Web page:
Writer: Maev Mac Coille
Director: Erica Miller
Shows where the two leads switch roles have a habit of grabbing headlines. They also work only when they have something to say: think of Danny Boyle’s Frankenstein, with Jonny Lee Miller and Benedict Cumberbatch challenging the notion of who is Mary Shelley’s hero and who the villain. Or Juliet Stevenson and Lia Williams in Mary Stuart, where fate (in the toss of a coin) decides who ascends and who falls from grace.
Such moves also generate good PR for their respective productions, of course. And maybe that was what was in the mind of writer Maev Mac Coille and director Erica Miller, when they decided that the two principal roles in Tell It Slant would alternate between their two leads.
Unfortunately, there is little to indicate that there is a deeper truth to be revealed by the casting trick. The general story is that Vick (Clíodha McCorley on press night) is a newspaper journalist who, in poacher-turned-gamekeeper fashion, has elected to join the government press department she once harangued daily. The department’s lead press officer Dara (Joshua Jewkes), meeting Vick face-to-face for the first time despite regular phone calls, realises that the two shared a brief liaison years ago, and the mutual attraction is still there.
As a sudden event causes the PR team to have to swing into crisis mode, the team – principally Jewkes, McCorley and a sparky Alia Sohail as a junior press officer – have no time for personal relationships.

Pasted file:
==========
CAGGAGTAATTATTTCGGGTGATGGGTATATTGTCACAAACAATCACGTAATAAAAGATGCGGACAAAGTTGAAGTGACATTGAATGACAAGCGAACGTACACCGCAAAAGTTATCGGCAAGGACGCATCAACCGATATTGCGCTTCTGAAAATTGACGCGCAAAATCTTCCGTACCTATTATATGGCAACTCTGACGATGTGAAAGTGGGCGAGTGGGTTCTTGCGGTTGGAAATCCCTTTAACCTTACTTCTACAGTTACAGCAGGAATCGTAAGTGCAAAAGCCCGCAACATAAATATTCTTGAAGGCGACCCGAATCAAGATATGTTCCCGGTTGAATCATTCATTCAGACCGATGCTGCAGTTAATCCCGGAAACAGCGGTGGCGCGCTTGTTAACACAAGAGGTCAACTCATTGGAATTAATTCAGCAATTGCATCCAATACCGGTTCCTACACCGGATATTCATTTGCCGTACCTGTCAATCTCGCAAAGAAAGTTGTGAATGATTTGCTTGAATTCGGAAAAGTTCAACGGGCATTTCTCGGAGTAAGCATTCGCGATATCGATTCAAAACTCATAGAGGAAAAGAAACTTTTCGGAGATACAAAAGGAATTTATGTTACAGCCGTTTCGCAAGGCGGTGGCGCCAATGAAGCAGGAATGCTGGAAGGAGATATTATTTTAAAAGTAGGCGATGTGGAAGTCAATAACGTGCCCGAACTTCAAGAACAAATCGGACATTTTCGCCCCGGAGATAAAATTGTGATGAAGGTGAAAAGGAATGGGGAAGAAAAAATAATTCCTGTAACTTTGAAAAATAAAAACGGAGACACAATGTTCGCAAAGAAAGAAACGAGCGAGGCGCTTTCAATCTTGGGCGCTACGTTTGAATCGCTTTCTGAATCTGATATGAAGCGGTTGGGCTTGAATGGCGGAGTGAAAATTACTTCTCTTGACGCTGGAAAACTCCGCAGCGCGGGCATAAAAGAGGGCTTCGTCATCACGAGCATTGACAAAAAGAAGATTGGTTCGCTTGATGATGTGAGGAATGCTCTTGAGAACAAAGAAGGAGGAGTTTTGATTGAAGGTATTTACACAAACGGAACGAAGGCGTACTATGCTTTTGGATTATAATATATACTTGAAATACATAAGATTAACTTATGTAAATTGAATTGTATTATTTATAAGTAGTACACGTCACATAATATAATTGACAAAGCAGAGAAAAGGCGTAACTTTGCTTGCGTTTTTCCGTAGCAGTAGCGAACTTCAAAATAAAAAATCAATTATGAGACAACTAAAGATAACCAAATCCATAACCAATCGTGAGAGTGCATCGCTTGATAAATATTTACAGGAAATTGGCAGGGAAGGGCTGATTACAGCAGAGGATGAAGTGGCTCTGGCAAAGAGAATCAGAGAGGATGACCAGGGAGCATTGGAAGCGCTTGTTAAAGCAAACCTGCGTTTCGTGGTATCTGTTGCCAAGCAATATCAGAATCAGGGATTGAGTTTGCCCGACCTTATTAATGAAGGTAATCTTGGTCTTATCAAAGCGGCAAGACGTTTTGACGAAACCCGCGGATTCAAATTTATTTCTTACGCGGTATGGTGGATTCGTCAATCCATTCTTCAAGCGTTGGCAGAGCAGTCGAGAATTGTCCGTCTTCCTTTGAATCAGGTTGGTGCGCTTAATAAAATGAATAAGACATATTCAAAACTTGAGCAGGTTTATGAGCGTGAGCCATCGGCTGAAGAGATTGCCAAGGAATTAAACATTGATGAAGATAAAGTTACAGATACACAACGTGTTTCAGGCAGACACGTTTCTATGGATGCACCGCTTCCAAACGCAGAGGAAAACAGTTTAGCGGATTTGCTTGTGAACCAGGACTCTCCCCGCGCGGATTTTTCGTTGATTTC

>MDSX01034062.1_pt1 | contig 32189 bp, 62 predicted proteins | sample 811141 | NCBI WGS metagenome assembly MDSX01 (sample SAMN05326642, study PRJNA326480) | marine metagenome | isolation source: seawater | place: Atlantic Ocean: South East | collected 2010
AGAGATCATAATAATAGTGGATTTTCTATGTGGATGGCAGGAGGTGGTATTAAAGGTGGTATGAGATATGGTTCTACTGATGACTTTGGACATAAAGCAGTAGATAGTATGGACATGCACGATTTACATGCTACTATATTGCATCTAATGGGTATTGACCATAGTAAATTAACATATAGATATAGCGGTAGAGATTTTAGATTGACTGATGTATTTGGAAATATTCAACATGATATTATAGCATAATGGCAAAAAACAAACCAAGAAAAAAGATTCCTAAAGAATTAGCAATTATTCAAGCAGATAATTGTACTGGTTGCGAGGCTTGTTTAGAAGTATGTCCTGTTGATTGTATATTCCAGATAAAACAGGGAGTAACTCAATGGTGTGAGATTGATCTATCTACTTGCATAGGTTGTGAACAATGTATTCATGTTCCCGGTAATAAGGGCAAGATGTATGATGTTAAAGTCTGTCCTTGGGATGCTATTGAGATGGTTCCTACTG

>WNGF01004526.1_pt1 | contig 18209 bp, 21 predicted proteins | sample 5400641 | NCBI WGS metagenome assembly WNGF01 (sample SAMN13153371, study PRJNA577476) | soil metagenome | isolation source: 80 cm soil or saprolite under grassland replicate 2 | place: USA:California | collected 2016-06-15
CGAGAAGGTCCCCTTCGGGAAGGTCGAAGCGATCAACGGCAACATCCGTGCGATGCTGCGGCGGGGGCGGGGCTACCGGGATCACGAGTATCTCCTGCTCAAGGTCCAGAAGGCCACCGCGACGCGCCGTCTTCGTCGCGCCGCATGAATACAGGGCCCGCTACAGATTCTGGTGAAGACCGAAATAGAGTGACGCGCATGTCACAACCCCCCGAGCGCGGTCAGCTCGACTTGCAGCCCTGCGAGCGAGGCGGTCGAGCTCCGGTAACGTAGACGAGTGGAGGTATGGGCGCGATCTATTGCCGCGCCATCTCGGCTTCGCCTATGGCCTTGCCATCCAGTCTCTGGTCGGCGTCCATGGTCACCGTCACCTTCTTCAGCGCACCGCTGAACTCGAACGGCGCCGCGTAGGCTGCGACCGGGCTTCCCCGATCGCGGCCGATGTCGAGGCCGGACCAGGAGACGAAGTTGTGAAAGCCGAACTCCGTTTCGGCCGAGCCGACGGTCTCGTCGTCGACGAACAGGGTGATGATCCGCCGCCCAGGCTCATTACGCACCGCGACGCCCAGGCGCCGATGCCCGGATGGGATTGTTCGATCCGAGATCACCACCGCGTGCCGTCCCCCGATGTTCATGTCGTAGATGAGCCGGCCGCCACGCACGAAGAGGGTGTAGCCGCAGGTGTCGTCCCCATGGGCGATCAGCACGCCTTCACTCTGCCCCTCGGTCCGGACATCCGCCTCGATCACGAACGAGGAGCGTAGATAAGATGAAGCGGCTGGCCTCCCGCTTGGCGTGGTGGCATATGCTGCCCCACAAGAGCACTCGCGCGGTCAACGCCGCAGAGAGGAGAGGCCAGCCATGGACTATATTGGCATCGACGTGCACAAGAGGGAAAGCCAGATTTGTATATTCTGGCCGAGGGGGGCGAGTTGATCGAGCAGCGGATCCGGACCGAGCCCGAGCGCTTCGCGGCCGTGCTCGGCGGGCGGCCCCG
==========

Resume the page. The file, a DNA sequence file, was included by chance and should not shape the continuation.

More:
And it is here where Tell It Slant ought to be strongest. Decisions about what to reveal and when, and how to deal with the conclusions those without the facts come to, should offer many parallels between the business world and the central pair’s personal lives. But while Coille’s script occasionally shows flashes of awareness, they are but brief. Far more attention has been given to try and make the business language of a busy press office sound authentic. And while that goal is achieved, verbal verisimilitude is no substitute for compelling drama.
The energy that both Jewkes and McCorley bring to their roles is also frustratingly underpowered. One never quite believes the magnetic chemistry between the two that the script suggests actually exists; nor that their story is as important as the crisis the team is attempting to manage, when to a playgoing audience it ought to be by far the most interesting element.
Further limited by Constance Villemot’s set, which places a large table in the centre of the Hope Theatre’s limited space and renders the cast largely static, Tell It Slant struggles to take its interesting scenario and construct much of worth.
One further wonders whether the trick of having their leads alternate roles could also be contributing to the lack of connection with the characters. If both actors had been able to concentrate on a single role and really flesh them out, one suspects we would see performances that helped to elevate a script that needs such help.
Continues until 14 March 2020.